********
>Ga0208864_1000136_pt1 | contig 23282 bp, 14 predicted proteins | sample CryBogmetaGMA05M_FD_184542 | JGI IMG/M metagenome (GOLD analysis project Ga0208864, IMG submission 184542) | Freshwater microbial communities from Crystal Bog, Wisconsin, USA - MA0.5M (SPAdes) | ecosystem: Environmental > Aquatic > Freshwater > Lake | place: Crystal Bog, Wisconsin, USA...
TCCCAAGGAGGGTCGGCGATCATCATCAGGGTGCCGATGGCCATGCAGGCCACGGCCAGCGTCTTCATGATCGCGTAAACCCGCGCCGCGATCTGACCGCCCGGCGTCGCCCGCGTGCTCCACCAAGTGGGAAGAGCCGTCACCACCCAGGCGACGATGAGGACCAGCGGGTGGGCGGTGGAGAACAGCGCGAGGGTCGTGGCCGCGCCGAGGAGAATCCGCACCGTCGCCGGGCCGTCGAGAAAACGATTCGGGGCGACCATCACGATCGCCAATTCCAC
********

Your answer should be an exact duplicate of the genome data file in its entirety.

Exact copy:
>Ga0208864_1000136_pt1 | contig 23282 bp, 14 predicted proteins | sample CryBogmetaGMA05M_FD_184542 | JGI IMG/M metagenome (GOLD analysis project Ga0208864, IMG submission 184542) | Freshwater microbial communities from Crystal Bog, Wisconsin, USA - MA0.5M (SPAdes) | ecosystem: Environmental > Aquatic > Freshwater > Lake | place: Crystal Bog, Wisconsin, USA...
TCCCAAGGAGGGTCGGCGATCATCATCAGGGTGCCGATGGCCATGCAGGCCACGGCCAGCGTCTTCATGATCGCGTAAACCCGCGCCGCGATCTGACCGCCCGGCGTCGCCCGCGTGCTCCACCAAGTGGGAAGAGCCGTCACCACCCAGGCGACGATGAGGACCAGCGGGTGGGCGGTGGAGAACAGCGCGAGGGTCGTGGCCGCGCCGAGGAGAATCCGCACCGTCGCCGGGCCGTCGAGAAAACGATTCGGGGCGACCATCACGATCGCCAATTCCAC